Introduction to How Nuclear Power Works
Satellite view of the Fukushima-Daichii nuclear power plant on March 16, 2011, after an 8.9 magnitude earthquake and tsunami set in motion a chain of disastrous events at the facility. See more pictures of the aftermath of Japan's earthquake and Tsunami.
Photo by DigitalGlobe via Getty Images
The nuclear power plant stands on the border between humanity's greatest hopes and its deepest fears for the future.
On one hand, atomic energy offers a clean energy alternative that frees us from the shackles of fossil fuel dependence. On the other, it summons images of disaster: quake-ruptured Japanese power plants belching radioactive steam, the dead zone surrounding Chernobyl's concrete sarcophagus.
But what happens inside a nuclear power plant to bring such marvel and misery into being? Imagine following a volt of electricity back through the wall socket, all the way through miles of power lines to the nuclear reactor that generated it. You'd encounter the generator that produces the spark and the turbine that turns it. Next, you'd find the jet of steam that turns the turbine and finally the radioactive uranium bundle that heats water into steam. Welcome to the nuclear reactor core.
The water in the reactor also serves as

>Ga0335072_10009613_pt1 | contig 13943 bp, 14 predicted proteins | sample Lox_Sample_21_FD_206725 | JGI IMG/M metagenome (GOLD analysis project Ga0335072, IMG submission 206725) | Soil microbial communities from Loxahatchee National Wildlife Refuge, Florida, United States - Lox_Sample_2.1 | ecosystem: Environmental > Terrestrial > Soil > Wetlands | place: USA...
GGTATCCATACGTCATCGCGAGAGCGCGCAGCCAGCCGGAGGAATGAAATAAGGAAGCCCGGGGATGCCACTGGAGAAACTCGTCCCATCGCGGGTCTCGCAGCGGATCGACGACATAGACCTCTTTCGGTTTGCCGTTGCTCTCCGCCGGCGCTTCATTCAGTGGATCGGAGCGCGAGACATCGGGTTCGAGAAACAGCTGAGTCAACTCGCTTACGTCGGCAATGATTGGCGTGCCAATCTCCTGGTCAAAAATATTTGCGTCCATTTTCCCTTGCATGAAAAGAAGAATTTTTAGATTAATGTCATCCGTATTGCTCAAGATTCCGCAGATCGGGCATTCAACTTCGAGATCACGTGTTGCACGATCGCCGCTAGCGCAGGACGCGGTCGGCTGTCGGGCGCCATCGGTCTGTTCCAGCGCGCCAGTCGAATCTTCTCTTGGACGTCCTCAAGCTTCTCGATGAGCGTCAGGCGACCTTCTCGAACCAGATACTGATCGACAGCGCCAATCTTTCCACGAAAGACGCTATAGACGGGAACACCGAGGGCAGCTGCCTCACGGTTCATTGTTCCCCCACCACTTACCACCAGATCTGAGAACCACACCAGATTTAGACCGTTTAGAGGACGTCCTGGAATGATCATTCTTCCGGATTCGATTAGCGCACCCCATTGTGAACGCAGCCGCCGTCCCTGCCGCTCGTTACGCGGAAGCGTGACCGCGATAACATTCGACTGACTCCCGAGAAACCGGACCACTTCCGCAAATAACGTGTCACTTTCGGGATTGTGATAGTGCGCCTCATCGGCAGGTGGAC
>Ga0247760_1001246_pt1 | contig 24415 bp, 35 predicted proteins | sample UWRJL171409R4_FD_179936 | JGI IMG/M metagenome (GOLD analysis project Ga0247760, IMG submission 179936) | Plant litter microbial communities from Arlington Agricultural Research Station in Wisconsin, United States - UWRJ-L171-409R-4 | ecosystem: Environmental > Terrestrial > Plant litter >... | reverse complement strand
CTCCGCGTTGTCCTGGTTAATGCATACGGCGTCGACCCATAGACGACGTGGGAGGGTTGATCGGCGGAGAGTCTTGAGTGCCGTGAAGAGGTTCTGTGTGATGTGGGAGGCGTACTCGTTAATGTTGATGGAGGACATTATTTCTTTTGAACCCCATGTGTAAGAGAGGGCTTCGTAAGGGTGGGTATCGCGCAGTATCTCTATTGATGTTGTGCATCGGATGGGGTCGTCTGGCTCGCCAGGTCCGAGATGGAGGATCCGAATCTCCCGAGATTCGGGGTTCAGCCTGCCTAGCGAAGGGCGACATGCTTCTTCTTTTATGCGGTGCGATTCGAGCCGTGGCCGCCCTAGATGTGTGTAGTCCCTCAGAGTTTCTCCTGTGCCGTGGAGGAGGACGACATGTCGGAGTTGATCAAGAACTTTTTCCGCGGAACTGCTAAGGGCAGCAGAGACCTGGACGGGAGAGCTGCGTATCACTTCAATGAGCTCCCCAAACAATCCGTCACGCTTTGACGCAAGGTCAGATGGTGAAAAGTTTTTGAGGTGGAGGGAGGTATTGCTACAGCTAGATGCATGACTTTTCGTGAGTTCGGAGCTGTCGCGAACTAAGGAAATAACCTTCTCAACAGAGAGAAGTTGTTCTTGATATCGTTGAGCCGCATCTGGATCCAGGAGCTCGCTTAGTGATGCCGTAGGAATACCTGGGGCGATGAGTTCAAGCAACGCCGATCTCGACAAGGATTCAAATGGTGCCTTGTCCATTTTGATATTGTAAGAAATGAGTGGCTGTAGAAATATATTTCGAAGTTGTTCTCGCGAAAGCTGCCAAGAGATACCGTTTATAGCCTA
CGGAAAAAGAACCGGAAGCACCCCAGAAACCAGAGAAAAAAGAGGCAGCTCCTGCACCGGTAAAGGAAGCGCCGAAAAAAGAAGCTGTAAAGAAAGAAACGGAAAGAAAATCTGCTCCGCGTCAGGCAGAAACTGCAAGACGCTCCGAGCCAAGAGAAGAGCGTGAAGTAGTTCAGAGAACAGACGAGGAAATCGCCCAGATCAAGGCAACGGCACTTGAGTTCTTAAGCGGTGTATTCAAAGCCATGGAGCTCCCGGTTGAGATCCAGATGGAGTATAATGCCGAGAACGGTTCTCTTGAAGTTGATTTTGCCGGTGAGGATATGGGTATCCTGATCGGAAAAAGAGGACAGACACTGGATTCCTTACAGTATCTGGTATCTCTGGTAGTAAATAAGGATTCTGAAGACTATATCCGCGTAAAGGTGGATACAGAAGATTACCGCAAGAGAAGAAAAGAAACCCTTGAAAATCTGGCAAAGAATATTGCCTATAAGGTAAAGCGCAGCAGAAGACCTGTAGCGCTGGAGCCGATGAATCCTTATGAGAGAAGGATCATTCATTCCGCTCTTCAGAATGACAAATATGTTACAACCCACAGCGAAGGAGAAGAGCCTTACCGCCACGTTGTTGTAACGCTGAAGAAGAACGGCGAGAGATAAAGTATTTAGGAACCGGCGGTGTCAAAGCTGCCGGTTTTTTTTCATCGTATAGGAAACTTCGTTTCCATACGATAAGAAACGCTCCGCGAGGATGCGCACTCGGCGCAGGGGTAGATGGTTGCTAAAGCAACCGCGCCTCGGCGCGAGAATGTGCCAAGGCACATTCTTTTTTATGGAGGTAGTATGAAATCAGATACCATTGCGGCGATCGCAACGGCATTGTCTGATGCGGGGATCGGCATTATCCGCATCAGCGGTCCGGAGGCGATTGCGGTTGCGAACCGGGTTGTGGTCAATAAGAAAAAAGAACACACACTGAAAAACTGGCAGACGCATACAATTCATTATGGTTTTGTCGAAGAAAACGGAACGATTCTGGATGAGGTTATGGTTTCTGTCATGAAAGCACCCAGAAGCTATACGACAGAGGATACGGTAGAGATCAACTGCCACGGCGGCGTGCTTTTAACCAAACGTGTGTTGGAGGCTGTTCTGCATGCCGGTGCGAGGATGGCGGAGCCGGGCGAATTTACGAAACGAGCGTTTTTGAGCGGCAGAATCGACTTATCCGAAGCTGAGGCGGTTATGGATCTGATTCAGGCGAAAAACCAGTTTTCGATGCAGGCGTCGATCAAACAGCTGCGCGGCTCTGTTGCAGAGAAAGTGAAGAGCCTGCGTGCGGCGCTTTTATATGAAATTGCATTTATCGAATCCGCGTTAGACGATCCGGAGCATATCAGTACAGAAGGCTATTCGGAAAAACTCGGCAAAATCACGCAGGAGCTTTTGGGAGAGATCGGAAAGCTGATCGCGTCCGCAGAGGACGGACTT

a coolant for the radioactive material, preventing it from overheating and melting down. In March 2011, viewers around the world became well acquainted with this reality as Japanese citizens fled by the tens of thousands from the area surrounding the Fukushima-Daiichi nuclear facility after the most powerful earthquake on record and the ensuing tsunami inflicted serious damage on the plant and several of its reactor units. Among other events, water drained from the reactor core, which in turn made it impossible to control core temperatures. This resulted in overheating and a partial nuclear meltdown [source: NPR ].
As of March 1, 2011, there were 443 operating nuclear power reactors spread across the planet in 47 different countries [source: WNA ]. In 2009 alone, atomic energy accounted for 14 percent of the world's electrical production. Break that down to the individual country and the percentage skyrockets as high as 76.2 percent for Lithuania and 75.2 for France [source: NEI ]. In the United States, 104 nuclear power plants supply 20 percent of the electricity overall, with some states benefiting more than others.
In this article, we'll look at just how a nuclear reactor functions inside a power plant, as well as the atomic reaction that releases all that crucial heat.